What is Morphine Addiction?
Morphine is one of the most common opioid drug addictions in the world. It’s a common painkiller used in hospitals and clinics, and gives users a sense of euphoria and removes fear and anxiety. It’s available in pill format and as an injection. It is a potent drug, and even people following a prescription have been known to develop a morphine addiction.
While morphine’s primary purpose is to reduce pain, there are significant side effects to its use. These include vomiting, drowsiness, dizziness, and general weakness. As users continue to use morphine on a long-term basis, they develop more serious complications. Complications can run from rashes to seizures, to difficulty urinating or defecating, and even seizures and difficult breathing.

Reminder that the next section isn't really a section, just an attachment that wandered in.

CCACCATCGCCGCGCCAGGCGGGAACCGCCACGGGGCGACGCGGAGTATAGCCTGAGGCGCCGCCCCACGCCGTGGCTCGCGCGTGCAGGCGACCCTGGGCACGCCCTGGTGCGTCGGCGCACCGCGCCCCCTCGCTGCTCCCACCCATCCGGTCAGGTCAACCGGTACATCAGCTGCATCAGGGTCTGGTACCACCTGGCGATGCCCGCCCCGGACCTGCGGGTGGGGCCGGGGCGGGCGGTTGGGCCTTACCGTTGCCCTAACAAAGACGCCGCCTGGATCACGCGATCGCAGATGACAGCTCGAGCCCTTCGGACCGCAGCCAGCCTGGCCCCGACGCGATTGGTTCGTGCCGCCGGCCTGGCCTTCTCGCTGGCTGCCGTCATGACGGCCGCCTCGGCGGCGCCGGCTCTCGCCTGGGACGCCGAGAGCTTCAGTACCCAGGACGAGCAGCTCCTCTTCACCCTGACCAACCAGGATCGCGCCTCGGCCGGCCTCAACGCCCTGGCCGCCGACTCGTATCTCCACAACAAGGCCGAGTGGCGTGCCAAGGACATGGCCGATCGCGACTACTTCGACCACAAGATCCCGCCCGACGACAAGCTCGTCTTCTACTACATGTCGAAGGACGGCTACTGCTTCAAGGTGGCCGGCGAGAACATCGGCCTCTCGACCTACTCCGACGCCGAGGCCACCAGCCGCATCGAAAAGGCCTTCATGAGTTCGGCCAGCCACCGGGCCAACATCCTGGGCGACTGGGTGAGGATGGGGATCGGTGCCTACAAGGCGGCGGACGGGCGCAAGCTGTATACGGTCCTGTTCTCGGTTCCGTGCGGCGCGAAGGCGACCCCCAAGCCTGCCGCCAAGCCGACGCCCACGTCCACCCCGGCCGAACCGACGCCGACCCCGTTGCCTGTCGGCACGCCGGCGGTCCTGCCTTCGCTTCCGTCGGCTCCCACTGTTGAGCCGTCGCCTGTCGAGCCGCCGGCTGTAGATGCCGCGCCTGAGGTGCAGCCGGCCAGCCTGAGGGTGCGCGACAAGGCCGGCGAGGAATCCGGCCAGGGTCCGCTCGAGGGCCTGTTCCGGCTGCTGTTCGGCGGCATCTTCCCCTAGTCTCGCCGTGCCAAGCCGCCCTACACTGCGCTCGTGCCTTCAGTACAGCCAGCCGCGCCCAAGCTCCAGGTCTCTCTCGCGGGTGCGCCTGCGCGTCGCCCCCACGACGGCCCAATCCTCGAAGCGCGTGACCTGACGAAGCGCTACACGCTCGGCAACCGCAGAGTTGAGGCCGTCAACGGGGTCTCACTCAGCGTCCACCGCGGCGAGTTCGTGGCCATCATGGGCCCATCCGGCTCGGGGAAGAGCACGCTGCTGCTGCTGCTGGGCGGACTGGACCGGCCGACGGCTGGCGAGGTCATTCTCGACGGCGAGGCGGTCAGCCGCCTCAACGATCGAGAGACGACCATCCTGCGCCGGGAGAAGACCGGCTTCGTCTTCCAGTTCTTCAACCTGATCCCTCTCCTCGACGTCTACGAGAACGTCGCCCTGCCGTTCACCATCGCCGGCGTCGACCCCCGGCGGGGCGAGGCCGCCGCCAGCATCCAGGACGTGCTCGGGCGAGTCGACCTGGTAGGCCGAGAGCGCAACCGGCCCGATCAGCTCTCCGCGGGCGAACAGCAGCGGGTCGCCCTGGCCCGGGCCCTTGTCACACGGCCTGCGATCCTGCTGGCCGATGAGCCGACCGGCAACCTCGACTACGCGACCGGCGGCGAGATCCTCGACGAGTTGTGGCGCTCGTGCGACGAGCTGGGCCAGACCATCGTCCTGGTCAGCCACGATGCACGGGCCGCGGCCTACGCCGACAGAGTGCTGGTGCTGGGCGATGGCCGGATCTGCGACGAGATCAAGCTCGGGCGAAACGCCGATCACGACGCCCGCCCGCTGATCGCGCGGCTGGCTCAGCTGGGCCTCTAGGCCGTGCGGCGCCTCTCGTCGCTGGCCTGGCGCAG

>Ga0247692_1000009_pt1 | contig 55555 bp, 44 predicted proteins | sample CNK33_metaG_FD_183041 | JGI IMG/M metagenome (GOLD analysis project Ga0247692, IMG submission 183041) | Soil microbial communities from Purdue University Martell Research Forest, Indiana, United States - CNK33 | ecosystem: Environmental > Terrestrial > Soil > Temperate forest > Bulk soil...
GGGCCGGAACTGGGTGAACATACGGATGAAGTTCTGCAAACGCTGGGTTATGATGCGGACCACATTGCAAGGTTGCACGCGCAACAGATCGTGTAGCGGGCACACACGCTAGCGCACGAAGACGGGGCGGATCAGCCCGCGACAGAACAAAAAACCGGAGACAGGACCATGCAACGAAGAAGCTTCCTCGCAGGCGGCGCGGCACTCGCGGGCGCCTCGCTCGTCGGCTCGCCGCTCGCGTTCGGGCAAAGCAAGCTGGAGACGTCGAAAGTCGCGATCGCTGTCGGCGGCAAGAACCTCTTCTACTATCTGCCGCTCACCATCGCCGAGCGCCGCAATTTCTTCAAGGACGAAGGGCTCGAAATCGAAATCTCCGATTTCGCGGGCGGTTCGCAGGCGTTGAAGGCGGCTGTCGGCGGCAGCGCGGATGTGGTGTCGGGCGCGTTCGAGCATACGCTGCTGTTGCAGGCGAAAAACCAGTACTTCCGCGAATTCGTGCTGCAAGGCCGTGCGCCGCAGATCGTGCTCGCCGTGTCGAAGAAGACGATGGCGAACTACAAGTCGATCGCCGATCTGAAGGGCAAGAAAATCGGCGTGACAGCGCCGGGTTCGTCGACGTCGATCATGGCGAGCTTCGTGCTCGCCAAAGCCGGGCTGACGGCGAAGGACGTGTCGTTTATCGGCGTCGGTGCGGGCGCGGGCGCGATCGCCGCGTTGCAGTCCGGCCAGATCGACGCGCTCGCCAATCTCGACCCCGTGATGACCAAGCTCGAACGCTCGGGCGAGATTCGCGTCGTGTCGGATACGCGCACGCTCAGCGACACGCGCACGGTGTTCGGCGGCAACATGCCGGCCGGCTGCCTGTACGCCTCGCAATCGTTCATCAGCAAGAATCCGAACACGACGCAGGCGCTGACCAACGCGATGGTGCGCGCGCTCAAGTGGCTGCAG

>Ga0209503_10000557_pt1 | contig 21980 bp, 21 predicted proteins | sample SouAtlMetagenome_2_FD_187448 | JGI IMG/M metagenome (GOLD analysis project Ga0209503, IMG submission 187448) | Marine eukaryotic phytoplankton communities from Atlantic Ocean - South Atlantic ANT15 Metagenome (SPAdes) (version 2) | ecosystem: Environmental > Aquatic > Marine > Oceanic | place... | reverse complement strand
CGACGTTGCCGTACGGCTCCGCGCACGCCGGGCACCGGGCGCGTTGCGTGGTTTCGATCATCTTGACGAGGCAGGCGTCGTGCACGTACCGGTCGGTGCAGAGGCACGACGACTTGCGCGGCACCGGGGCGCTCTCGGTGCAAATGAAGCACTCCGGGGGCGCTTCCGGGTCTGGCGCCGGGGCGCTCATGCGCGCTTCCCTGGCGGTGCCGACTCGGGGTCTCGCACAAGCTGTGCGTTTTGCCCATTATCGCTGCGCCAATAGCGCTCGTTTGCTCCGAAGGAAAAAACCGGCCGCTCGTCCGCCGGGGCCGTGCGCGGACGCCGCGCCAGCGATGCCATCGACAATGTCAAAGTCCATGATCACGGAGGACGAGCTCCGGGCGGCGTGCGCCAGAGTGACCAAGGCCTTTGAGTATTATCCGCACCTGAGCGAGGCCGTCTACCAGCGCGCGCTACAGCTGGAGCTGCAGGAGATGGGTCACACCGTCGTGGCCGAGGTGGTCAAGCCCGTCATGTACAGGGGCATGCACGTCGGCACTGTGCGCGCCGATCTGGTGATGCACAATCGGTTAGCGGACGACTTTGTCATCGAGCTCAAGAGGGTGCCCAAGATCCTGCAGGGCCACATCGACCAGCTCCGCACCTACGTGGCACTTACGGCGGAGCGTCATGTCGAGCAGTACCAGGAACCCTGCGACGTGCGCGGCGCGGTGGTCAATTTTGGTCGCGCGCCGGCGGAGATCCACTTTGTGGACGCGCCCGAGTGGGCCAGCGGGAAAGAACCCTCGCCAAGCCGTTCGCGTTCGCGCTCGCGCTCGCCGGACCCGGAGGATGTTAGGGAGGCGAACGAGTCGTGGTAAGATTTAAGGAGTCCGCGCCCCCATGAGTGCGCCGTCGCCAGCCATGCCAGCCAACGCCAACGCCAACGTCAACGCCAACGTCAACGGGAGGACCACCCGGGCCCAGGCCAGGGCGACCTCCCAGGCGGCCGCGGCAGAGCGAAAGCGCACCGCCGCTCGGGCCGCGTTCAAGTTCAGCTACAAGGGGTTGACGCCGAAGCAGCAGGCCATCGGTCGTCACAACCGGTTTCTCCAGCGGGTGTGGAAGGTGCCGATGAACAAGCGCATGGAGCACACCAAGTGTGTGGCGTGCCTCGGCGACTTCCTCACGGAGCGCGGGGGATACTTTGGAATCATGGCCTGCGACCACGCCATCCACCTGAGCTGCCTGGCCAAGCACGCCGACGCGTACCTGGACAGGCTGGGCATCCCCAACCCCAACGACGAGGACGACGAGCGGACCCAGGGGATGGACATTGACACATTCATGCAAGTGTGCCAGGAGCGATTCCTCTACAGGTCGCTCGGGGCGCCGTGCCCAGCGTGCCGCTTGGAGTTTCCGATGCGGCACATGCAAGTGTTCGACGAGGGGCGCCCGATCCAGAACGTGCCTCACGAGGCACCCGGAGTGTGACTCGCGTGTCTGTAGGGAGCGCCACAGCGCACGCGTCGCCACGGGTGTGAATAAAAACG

Dependence and Addiction
Tolerance can quickly develop after using morphine a few times, and these progressively larger doses often result in both a physical dependence and psychological addiction to morphine. Afflicted users must now take regular doses of the drug or suffer from withdrawal symptoms.
Morphine withdrawal can result in a number of dangerous and life threatening complications. They can be psychological, such as anxiety, depression, and agitation; and they can be physical, like high blood pressure, vomiting, diarrhoea, and physical pains. These discomforts can lead an addict to overdose and accidentally kill themselves.